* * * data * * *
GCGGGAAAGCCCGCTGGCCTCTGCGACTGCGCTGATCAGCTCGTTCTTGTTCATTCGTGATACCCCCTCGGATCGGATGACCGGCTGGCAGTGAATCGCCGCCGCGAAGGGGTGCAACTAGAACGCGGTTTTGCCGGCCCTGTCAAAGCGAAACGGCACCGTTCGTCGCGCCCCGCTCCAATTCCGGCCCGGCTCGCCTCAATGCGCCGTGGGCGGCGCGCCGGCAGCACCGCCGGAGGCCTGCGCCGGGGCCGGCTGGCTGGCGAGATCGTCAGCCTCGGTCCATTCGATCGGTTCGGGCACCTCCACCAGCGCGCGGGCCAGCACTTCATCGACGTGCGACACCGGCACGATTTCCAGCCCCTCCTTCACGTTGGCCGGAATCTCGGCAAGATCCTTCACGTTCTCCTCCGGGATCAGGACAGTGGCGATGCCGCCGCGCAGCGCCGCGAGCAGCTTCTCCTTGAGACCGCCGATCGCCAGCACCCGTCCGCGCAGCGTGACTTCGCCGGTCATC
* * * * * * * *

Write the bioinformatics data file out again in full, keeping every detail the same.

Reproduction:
GCGGGAAAGCCCGCTGGCCTCTGCGACTGCGCTGATCAGCTCGTTCTTGTTCATTCGTGATACCCCCTCGGATCGGATGACCGGCTGGCAGTGAATCGCCGCCGCGAAGGGGTGCAACTAGAACGCGGTTTTGCCGGCCCTGTCAAAGCGAAACGGCACCGTTCGTCGCGCCCCGCTCCAATTCCGGCCCGGCTCGCCTCAATGCGCCGTGGGCGGCGCGCCGGCAGCACCGCCGGAGGCCTGCGCCGGGGCCGGCTGGCTGGCGAGATCGTCAGCCTCGGTCCATTCGATCGGTTCGGGCACCTCCACCAGCGCGCGGGCCAGCACTTCATCGACGTGCGACACCGGCACGATTTCCAGCCCCTCCTTCACGTTGGCCGGAATCTCGGCAAGATCCTTCACGTTCTCCTCCGGGATCAGGACAGTGGCGATGCCGCCGCGCAGCGCCGCGAGCAGCTTCTCCTTGAGACCGCCGATCGCCAGCACCCGTCCGCGCAGCGTGACTTCGCCGGTCATC